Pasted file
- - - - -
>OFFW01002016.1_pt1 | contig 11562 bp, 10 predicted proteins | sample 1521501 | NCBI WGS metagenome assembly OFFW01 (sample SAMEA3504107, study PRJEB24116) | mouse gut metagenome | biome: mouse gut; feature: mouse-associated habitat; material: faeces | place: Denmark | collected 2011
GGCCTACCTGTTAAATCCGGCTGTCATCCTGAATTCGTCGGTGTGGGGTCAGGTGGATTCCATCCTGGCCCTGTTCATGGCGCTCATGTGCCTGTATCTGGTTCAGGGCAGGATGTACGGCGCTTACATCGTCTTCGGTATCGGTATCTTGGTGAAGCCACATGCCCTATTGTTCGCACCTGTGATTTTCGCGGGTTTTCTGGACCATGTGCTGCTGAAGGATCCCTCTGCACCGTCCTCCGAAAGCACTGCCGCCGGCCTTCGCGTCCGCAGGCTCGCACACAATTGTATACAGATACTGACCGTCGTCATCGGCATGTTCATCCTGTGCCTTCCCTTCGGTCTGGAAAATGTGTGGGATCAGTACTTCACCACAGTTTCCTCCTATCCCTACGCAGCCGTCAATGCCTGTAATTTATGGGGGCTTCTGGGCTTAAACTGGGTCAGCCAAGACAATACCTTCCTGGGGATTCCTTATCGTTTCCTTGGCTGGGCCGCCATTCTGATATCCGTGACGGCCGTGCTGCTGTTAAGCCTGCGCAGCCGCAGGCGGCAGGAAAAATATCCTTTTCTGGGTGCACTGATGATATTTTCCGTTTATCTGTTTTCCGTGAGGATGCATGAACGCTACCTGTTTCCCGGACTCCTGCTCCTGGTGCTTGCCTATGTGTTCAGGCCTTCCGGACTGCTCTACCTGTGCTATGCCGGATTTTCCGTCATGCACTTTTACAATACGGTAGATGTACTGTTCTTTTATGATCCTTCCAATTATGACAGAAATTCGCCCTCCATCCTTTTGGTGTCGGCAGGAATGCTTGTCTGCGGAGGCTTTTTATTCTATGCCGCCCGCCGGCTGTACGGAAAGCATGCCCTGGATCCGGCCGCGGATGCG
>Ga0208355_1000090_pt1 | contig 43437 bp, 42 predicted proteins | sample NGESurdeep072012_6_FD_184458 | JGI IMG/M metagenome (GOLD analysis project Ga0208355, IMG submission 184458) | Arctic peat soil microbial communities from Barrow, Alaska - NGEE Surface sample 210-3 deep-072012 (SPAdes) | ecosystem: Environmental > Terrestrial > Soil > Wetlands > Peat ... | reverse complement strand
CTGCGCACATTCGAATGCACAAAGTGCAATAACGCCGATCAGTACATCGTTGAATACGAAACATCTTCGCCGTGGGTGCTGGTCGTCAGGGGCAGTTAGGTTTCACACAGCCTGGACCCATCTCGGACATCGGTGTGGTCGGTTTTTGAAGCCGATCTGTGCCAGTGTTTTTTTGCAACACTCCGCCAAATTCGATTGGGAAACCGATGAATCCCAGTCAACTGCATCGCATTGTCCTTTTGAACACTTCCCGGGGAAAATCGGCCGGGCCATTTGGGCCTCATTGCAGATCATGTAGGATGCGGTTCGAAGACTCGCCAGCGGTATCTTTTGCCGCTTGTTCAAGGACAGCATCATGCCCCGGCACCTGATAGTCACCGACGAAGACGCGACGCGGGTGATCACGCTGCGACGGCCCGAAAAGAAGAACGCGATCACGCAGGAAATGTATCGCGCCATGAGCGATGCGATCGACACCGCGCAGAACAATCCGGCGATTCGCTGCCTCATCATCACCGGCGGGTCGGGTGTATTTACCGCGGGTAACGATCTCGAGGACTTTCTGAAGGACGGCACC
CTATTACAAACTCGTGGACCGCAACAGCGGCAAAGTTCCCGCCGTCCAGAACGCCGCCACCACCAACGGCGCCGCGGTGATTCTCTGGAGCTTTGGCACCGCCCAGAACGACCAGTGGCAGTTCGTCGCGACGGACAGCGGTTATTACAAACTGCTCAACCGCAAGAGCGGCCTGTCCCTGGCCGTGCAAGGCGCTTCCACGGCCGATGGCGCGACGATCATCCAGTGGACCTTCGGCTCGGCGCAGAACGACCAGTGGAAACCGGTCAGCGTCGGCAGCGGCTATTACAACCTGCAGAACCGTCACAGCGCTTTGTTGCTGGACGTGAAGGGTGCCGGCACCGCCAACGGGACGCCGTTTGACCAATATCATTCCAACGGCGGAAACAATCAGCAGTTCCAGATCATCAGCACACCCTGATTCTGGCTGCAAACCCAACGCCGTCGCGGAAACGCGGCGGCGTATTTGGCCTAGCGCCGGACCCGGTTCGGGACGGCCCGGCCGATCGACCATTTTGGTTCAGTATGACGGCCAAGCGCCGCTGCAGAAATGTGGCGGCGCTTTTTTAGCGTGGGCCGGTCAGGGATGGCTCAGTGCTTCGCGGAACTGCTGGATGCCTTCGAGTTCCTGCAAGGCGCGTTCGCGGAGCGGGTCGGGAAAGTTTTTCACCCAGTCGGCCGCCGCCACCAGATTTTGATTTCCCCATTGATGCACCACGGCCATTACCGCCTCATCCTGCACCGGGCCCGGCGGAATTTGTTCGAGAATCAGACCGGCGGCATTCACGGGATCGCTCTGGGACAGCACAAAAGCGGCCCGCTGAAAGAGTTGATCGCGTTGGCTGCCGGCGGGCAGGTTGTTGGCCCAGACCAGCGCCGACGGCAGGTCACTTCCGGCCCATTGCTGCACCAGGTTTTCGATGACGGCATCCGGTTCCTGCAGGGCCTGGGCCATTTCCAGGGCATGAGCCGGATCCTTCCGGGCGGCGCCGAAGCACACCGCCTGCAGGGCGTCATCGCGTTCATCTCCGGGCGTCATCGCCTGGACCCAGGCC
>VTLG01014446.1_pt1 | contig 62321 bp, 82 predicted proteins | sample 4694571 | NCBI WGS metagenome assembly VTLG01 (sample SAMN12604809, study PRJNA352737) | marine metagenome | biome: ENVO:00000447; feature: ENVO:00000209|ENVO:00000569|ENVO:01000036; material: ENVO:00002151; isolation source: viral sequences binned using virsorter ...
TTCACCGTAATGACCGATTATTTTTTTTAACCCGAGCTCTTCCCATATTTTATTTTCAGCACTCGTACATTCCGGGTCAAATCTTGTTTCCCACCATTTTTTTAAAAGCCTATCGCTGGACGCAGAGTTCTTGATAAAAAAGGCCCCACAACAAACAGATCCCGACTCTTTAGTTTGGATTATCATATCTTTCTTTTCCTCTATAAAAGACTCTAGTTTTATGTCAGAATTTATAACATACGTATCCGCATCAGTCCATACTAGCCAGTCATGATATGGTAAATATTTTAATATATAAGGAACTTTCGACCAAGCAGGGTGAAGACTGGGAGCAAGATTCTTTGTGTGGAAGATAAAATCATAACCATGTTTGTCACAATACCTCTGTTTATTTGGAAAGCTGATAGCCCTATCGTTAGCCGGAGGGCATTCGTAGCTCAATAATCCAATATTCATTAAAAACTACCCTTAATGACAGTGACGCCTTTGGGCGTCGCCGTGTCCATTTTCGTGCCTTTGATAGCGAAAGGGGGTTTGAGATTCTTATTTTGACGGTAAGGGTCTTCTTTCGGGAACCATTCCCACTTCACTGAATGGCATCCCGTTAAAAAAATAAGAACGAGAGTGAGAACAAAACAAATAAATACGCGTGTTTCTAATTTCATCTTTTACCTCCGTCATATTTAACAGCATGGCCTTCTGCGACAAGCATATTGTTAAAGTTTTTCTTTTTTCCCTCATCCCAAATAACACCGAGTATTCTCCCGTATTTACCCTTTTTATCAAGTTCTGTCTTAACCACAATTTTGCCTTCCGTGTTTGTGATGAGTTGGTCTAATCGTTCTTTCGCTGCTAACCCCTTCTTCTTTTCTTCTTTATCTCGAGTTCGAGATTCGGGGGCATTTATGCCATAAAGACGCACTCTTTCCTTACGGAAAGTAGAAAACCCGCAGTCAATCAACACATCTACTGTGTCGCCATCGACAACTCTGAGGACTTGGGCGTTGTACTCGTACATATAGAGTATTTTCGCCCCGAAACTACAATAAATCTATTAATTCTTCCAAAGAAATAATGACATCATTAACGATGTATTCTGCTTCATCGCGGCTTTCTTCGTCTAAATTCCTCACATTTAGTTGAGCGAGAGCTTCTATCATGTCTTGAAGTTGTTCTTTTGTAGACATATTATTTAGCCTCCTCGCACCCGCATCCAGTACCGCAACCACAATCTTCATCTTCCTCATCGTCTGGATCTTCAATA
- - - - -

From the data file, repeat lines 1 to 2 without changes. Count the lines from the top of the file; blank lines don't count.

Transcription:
>OFFW01002016.1_pt1 | contig 11562 bp, 10 predicted proteins | sample 1521501 | NCBI WGS metagenome assembly OFFW01 (sample SAMEA3504107, study PRJEB24116) | mouse gut metagenome | biome: mouse gut; feature: mouse-associated habitat; material: faeces | place: Denmark | collected 2011
GGCCTACCTGTTAAATCCGGCTGTCATCCTGAATTCGTCGGTGTGGGGTCAGGTGGATTCCATCCTGGCCCTGTTCATGGCGCTCATGTGCCTGTATCTGGTTCAGGGCAGGATGTACGGCGCTTACATCGTCTTCGGTATCGGTATCTTGGTGAAGCCACATGCCCTATTGTTCGCACCTGTGATTTTCGCGGGTTTTCTGGACCATGTGCTGCTGAAGGATCCCTCTGCACCGTCCTCCGAAAGCACTGCCGCCGGCCTTCGCGTCCGCAGGCTCGCACACAATTGTATACAGATACTGACCGTCGTCATCGGCATGTTCATCCTGTGCCTTCCCTTCGGTCTGGAAAATGTGTGGGATCAGTACTTCACCACAGTTTCCTCCTATCCCTACGCAGCCGTCAATGCCTGTAATTTATGGGGGCTTCTGGGCTTAAACTGGGTCAGCCAAGACAATACCTTCCTGGGGATTCCTTATCGTTTCCTTGGCTGGGCCGCCATTCTGATATCCGTGACGGCCGTGCTGCTGTTAAGCCTGCGCAGCCGCAGGCGGCAGGAAAAATATCCTTTTCTGGGTGCACTGATGATATTTTCCGTTTATCTGTTTTCCGTGAGGATGCATGAACGCTACCTGTTTCCCGGACTCCTGCTCCTGGTGCTTGCCTATGTGTTCAGGCCTTCCGGACTGCTCTACCTGTGCTATGCCGGATTTTCCGTCATGCACTTTTACAATACGGTAGATGTACTGTTCTTTTATGATCCTTCCAATTATGACAGAAATTCGCCCTCCATCCTTTTGGTGTCGGCAGGAATGCTTGTCTGCGGAGGCTTTTTATTCTATGCCGCCCGCCGGCTGTACGGAAAGCATGCCCTGGATCCGGCCGCGGATGCG